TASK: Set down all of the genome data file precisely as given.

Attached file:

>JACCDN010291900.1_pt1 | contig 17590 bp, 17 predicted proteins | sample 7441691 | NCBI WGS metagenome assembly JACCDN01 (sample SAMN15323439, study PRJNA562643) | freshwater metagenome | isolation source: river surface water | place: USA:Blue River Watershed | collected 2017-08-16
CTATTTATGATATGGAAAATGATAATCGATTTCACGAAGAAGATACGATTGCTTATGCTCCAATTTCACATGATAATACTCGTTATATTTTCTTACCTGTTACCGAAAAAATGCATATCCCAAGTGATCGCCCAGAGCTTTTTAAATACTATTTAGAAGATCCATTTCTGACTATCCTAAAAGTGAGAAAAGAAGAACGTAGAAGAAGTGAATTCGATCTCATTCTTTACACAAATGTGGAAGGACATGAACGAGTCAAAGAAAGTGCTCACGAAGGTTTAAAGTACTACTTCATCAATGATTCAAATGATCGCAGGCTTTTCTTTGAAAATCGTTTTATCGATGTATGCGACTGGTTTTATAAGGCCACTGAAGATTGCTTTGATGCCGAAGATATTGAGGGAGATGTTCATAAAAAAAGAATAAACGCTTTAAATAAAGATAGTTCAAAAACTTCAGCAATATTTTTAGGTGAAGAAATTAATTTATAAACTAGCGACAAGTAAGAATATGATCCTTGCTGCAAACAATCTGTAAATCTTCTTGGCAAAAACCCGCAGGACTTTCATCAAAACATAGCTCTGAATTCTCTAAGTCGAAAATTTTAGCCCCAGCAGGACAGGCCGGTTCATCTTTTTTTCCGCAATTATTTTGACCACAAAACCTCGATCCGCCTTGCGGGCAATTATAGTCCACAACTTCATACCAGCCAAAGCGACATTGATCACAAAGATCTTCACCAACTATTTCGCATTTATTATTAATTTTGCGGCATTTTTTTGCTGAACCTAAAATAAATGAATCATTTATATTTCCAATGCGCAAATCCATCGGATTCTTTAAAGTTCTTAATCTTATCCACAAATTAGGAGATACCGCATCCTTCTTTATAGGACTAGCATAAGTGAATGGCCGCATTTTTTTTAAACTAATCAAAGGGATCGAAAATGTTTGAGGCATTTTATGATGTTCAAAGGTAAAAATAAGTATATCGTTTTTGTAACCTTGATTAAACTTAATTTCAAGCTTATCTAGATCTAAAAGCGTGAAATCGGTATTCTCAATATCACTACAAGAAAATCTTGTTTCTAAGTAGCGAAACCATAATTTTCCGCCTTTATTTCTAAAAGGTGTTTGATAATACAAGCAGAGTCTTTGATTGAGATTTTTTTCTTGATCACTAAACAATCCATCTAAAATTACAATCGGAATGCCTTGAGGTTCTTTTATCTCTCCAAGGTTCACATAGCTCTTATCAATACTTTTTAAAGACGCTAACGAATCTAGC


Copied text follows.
>JACCDN010291900.1_pt1 | contig 17590 bp, 17 predicted proteins | sample 7441691 | NCBI WGS metagenome assembly JACCDN01 (sample SAMN15323439, study PRJNA562643) | freshwater metagenome | isolation source: river surface water | place: USA:Blue River Watershed | collected 2017-08-16
CTATTTATGATATGGAAAATGATAATCGATTTCACGAAGAAGATACGATTGCTTATGCTCCAATTTCACATGATAATACTCGTTATATTTTCTTACCTGTTACCGAAAAAATGCATATCCCAAGTGATCGCCCAGAGCTTTTTAAATACTATTTAGAAGATCCATTTCTGACTATCCTAAAAGTGAGAAAAGAAGAACGTAGAAGAAGTGAATTCGATCTCATTCTTTACACAAATGTGGAAGGACATGAACGAGTCAAAGAAAGTGCTCACGAAGGTTTAAAGTACTACTTCATCAATGATTCAAATGATCGCAGGCTTTTCTTTGAAAATCGTTTTATCGATGTATGCGACTGGTTTTATAAGGCCACTGAAGATTGCTTTGATGCCGAAGATATTGAGGGAGATGTTCATAAAAAAAGAATAAACGCTTTAAATAAAGATAGTTCAAAAACTTCAGCAATATTTTTAGGTGAAGAAATTAATTTATAAACTAGCGACAAGTAAGAATATGATCCTTGCTGCAAACAATCTGTAAATCTTCTTGGCAAAAACCCGCAGGACTTTCATCAAAACATAGCTCTGAATTCTCTAAGTCGAAAATTTTAGCCCCAGCAGGACAGGCCGGTTCATCTTTTTTTCCGCAATTATTTTGACCACAAAACCTCGATCCGCCTTGCGGGCAATTATAGTCCACAACTTCATACCAGCCAAAGCGACATTGATCACAAAGATCTTCACCAACTATTTCGCATTTATTATTAATTTTGCGGCATTTTTTTGCTGAACCTAAAATAAATGAATCATTTATATTTCCAATGCGCAAATCCATCGGATTCTTTAAAGTTCTTAATCTTATCCACAAATTAGGAGATACCGCATCCTTCTTTATAGGACTAGCATAAGTGAATGGCCGCATTTTTTTTAAACTAATCAAAGGGATCGAAAATGTTTGAGGCATTTTATGATGTTCAAAGGTAAAAATAAGTATATCGTTTTTGTAACCTTGATTAAACTTAATTTCAAGCTTATCTAGATCTAAAAGCGTGAAATCGGTATTCTCAATATCACTACAAGAAAATCTTGTTTCTAAGTAGCGAAACCATAATTTTCCGCCTTTATTTCTAAAAGGTGTTTGATAATACAAGCAGAGTCTTTGATTGAGATTTTTTTCTTGATCACTAAACAATCCATCTAAAATTACAATCGGAATGCCTTGAGGTTCTTTTATCTCTCCAAGGTTCACATAGCTCTTATCAATACTTTTTAAAGACGCTAACGAATCTAGC